Aquarium - Setting up an aquarium tank
Next to birds fishes are perhaps the most colourful of animals. They are graceful in their shape, bodyform and movement. The Chinese first con-ceived the idea of growing fishes in and around their homes. Thus, varieties of gold fishes which are popular with aquarium lovers were bred by them from ordinary carplike fishes. Gold fishes are varieties of the genus Carassius, a fresh water group of fishes related to the carps.
An Aquarium is a container made of glass, or with glass walls. It permits watching the fishes swimming easily and for prolonged periods of time. It is a hobby which appeals to young and old and has opened up a flourishing business in all big cities.
Tank selection : The choice of an aquarium tank, depends largely on where it is to be housed, the extent of one's enthusiasm and the money one wants to spend. While selecting a tank it is very important to note that it is of good construction. Shallow and wide tanks are preferable as they have more surface area to facililate oxygenation through atmospheric contact. Further such tanks can accomodate more number of fishes.
Before setting up the tank, a suitable place has to be selected. In order to get a good view of both fishes and plants in an aquarium tank, the light should come obliquely. Hence, instead of the window sill, a place nearer to its side may be selected. To avail maximum sunlight an eastern exposure is preferable. The support or table for positioning the tank must be strong and in level. It is also essential to have a cover with a provision for installing lights and feeding.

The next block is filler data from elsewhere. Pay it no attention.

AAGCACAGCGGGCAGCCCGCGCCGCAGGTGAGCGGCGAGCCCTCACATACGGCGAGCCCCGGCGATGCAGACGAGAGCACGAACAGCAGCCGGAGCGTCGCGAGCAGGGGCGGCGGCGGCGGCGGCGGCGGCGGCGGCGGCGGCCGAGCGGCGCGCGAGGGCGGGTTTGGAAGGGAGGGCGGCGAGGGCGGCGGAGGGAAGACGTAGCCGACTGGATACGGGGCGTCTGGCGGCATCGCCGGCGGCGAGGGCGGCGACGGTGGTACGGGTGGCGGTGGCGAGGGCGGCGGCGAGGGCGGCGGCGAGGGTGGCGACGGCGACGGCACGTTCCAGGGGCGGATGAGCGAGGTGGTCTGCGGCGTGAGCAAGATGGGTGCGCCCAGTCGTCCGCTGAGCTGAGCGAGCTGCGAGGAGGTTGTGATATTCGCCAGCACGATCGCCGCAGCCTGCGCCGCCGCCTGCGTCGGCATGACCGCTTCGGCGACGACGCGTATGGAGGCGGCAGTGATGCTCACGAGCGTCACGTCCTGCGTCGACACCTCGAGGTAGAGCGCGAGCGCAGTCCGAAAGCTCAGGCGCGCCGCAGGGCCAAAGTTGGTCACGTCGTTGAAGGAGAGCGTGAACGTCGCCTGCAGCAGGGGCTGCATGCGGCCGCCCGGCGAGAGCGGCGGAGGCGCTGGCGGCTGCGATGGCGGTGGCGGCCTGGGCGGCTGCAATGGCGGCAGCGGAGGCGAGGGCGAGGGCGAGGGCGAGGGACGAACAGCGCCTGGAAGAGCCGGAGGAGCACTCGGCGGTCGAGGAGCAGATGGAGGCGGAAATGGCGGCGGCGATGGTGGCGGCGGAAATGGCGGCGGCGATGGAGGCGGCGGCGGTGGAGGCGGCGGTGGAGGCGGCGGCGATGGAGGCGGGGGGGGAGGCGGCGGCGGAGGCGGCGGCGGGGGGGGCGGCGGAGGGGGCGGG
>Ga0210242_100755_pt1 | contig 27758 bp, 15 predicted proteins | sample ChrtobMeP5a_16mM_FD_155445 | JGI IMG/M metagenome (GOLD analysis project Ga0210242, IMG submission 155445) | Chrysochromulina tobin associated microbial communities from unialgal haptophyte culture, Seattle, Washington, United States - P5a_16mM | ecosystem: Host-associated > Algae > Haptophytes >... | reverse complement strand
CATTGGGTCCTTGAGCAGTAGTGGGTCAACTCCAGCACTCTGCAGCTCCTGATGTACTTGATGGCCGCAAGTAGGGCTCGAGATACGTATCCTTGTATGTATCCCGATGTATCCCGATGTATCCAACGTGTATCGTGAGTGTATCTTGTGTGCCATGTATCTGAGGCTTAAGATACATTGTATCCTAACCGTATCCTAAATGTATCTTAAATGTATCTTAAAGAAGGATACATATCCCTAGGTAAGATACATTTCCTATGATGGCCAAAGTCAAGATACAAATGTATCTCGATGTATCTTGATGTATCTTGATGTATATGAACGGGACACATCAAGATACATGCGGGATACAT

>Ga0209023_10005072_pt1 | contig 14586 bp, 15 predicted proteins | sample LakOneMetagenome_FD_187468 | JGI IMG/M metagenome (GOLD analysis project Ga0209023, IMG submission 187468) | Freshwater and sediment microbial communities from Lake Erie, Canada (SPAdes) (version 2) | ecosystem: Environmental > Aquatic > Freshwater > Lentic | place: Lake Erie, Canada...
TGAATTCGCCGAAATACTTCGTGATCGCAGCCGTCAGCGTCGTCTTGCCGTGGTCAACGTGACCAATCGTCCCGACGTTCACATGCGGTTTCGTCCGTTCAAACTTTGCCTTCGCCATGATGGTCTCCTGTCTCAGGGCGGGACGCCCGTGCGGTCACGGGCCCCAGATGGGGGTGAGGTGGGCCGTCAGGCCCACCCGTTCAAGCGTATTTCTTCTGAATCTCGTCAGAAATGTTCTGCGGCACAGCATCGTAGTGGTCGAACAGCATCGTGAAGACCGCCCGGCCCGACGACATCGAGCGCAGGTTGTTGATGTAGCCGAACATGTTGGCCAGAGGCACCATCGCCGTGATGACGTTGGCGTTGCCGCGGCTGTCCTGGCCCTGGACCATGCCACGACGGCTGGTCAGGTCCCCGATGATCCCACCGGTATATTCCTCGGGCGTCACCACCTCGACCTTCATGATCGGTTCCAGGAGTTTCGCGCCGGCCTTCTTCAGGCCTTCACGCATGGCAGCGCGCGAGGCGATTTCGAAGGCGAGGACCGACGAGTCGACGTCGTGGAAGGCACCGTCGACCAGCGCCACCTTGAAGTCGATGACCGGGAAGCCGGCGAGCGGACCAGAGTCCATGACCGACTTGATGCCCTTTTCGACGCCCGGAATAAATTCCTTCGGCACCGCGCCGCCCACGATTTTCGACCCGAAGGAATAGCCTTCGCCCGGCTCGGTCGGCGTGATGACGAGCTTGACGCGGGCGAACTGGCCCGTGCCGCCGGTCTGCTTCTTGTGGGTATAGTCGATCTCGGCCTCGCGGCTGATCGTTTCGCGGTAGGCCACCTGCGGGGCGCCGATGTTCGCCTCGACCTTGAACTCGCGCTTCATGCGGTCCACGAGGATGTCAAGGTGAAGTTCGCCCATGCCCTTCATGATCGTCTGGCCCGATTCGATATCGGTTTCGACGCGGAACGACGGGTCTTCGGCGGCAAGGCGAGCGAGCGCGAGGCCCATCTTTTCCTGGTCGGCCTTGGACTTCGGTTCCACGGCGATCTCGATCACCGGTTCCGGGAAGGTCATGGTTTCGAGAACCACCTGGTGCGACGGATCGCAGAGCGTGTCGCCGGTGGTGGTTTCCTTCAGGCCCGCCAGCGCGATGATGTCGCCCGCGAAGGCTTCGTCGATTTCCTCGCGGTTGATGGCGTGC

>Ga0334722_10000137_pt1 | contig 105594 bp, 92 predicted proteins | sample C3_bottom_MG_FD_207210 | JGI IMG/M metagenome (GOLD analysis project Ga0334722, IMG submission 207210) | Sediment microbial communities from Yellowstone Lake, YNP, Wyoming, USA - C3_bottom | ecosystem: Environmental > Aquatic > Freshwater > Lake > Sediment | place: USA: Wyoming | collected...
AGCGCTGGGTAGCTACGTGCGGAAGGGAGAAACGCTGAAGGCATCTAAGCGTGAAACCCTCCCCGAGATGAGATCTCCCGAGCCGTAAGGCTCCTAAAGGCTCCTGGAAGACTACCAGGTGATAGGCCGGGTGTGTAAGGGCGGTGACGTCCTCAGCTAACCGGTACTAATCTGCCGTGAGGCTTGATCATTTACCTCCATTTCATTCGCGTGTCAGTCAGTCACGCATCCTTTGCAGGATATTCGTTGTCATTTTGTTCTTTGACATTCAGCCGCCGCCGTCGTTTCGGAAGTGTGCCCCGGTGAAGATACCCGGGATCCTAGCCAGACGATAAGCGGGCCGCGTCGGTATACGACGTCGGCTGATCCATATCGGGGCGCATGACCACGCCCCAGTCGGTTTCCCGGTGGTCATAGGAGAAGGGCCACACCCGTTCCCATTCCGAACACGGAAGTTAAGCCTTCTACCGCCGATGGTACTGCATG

If the tanks are purchased they should be checked for leakage. Their sides should be cleaned with 1 % potassium permanganate solution, besides repeated washing with tap water. The next step in the setting up of an aquarium is the collection of sand that is necessary to make the bed at the bottom of the tank. The sand for the tank bottom can be collected from the sea shore or a river. This sand has to be washed to remove the dirt. It is advisable to put the sand in a shallow pan or aluminium vessel and heating it. The cleaned sand may be exposed in the bright sun. These processes ensure the killing of all
bacteria or germs. The cleaned sand should be spread evenly in the tank bottom. Over the top layer of sand a thin layer of stone chips or very small pebbles may be placed.
Rain water free from contaminants or tap water is ideal for aquarium tanks. A tap water of domestic supply is likely to have chlorine which is harmful to fish. This water may be stagnated for about one or two days before use. If the water is hard it must be properly treated. The tank should be filled with the desired water without disturbing the bottom sand.
Several types of plants are available. Among them the important ones are the tall rooted plants such as Vallisneria and Myriophyllum. Before planting, the plants must be washed well otherwise disease causing parasites may attack the fish at a later stage. Plants may be disinfected by rinsing in 0.1 percent solution of alum (Potassium aluminium sulphate) followed by a good washing in water. The roots are trimmed and are kept between wet newspa-per sheets to prevent them from drying before they are set. The plants are carefully installed using a forked wooden piece. Large plants like vallisneria may be planted at the back while the bushy plants can be placed in the corners or at sides. The floating plants may be necessary in tanks where gouramies are bred. The fragments of these plants are used by these fishes in the construction of bubble nests for breeding.
Common ornamental fishes
Guppy - Lebistes reticulatus
Platy - Xiphophorus maculatus
Sword tail - Xiphophorus helleri
Black molly - Mollienesia sphenops
Siamese fighter - Betta splendens
Giant gourami - Colisa fasciata
Kissing gourami - Helostoma temmineki
Angel fish - Pterophyllum scalare
Gold fish - Carassius carassius